Corn futures are very slightly higher to start the week off with Dec up 1-1/2 to 3.86-1/4, Mar is up 1-1/4 to 3.98-1/4, and May is up 1-1/4 to 4.03-3/4. Price action will likely stay relatively quiet ahead of Thursday’s Supply and Demand report. Most are expecting the USDA to lower the national average corn yield, and given the reduction in grain stocks on the September 30th report, expectations are for supportive data on Thursday. However, a smaller than expected yield reduction or larger than expected reduction in exports could pull corn lower relatively easier. This afternoon’s Crop Progress report should show that the corn crop is still very immature compared to most years. As of last week, just 43% of the corn had reached maturity vs 84% a year ago. Dec corn futures have traded in an inside session all day today, within in a range of just 2-3/4 cents. Stochastics may be slightly overbought still, but the bull pennant continuation pattern is pointing higher. The U.S. sold about 467,000 tons of corn for the week ending October 3rd vs 422,000 tons last week, and 1.45 mil tons the same week last year.
Soybean futures are mixed this morning with Nov down 1/2 of a cent to 9.15-3/4, Jan beans are down 1/4 of a cent to 9.30, and Mar beans are steady at 9.40-3/4. Grain across the central Corn Belt may slow soybean harvest this week, and though early week weather looks solid in the Dakotas and the upper Midwest, the later parts of the week are expected to bring near freezing temperatures and possibly snow. Most are expecting the USDA soybean yield to come down on Thursday’s Supply and Demand report especially given the fact taht their last estimate was using the heaviest pod weight in 10 years. That, plus the supportive September 30th Grain Stocks report should shrink the balance sheet according to most estimates. Nov beans are trading in an inside session today, holding their 200-day moving average support levels nicely. The soybean markets appear to be forming another set of continuation patterns which should point to higher prices. The U.S. shipped 1.04 mil tons of wheat for the week ending October 3rd vs 986,000 tons last week and 609,000 tons the same week last year. Cumulative shipments are running about 600,000 tons ahead of last year’s pace.
Wheat markets are slightly higher in early trade today with Dec Chi up 1-1/4 to 4.91-3/4, Dec KC wheat is up 1/2 of a cent to 4.04-1/2, and Dec spring wheat is up 3-1/4 cents to 5.39-1/4. Global cash wheat prices continue to creep higher which is a big picture supportive force and there is still concern about heat dryness in Australia, as well as lower spring wheat production in the northern Plains and southern Canadian Prairies. Still, the world has plenty of wheat and it is unclear how much of a rally futures markets can put together given more than ample global supplies. Dec Chi wheat tested and held its 10-day moving average support level this morning, Dec KC wheat tested and failed to break through its 10 and 20-day moving average resistance levels, and the Dec spring wheat futures are retesting their 10 and 100-day moving average resistance levels. A punch above those lines should open up a retest of the 200-day moving average level. The U.S. shipped 385,000 tons fo wheat for the week ending October 3rd vs 503,000 tons last week, and 448,000 the same week last year. Cumulative shipments are running about 1.6 mil tons ahead of last year’s pace.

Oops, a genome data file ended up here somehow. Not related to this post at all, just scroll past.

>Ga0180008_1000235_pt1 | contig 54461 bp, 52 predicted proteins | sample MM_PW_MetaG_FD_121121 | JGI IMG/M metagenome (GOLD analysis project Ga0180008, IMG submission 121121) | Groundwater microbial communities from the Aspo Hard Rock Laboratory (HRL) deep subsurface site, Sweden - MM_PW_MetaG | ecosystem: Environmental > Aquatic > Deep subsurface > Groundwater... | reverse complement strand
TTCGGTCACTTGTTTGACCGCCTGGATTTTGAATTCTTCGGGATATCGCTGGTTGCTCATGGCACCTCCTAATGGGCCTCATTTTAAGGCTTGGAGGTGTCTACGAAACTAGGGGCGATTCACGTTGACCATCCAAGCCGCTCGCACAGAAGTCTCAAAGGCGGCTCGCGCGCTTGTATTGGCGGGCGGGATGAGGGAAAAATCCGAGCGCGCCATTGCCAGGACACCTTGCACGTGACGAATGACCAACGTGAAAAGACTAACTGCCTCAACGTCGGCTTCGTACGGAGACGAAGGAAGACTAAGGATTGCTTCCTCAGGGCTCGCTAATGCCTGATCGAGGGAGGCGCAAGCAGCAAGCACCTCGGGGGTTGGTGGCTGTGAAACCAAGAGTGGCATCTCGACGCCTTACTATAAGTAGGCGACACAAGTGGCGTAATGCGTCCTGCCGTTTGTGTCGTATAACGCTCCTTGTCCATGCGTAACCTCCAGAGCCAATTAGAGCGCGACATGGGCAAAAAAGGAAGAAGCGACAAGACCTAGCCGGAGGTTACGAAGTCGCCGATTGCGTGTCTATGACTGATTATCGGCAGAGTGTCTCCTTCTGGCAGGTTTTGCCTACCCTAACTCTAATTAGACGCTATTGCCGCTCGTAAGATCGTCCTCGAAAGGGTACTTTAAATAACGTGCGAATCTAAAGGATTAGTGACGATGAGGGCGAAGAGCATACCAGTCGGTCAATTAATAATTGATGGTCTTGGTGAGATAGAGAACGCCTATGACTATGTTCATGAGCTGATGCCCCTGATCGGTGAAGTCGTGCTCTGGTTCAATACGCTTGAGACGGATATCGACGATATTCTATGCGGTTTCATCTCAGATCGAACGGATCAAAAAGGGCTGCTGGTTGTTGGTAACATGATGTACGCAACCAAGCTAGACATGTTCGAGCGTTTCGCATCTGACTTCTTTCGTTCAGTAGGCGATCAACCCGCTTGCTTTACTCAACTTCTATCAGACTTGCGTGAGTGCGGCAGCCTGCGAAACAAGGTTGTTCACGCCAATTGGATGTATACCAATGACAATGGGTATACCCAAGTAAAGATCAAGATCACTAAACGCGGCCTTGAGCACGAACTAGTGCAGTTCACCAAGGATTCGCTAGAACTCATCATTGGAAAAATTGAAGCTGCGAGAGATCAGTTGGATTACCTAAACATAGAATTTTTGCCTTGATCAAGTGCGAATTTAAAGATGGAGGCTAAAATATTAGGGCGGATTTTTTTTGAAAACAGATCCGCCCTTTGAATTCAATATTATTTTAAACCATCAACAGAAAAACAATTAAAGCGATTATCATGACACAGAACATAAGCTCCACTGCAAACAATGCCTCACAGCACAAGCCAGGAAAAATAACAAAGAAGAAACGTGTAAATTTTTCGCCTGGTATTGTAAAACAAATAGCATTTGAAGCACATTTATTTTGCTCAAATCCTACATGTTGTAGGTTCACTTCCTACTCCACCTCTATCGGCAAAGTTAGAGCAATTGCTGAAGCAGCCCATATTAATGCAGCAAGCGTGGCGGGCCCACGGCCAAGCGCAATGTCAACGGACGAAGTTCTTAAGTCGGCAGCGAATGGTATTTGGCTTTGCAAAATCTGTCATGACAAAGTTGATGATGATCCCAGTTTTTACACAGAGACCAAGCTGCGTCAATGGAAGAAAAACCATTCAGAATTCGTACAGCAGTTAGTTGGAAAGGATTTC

Cattle markets are mixed to mostly higher this morning, with Oct lives up 85 cents to 108.20, Dec lives are up 50 cents to 111.27, and Feb lives are up 7 cents to 116.70. Oct feeders are up 2 cents to 142.00, and Nov feeders are down 2 cents to 141.35. Cash trade last week was up a few dollars than the previous week and beef production was lower. However, beef values are still drifting lower and the current rallies appear to be overextended. Dec live cattle are sharply overbought, but are trading today at their highest levels since August 9th. The gaps from the KS plant fires have finally been filled and this may spark a bit of a correction lower. Nov feeders are trying to hold onto their 10-day moving average support level currently.
Hog markets are sharply lower this morning with Oct down 1.70 to 60.70, Dec hogs are limit down 3.00 to 64.25, and Feb hogs are limit down 3.00 to 71.47. Extremely heavy pork production last week is the main source of selling pressure today, along with the futures markets that are trading at a sharp premium to the cash index against the normal seasonal trend. Trade negotiations between the U.S. and China are scheduled to restart again this week and the markets will be paying attention very closely to the tone of both sides. Dec hogs have fallen below their 50-day moving average level and the Feb hog contract has done the same.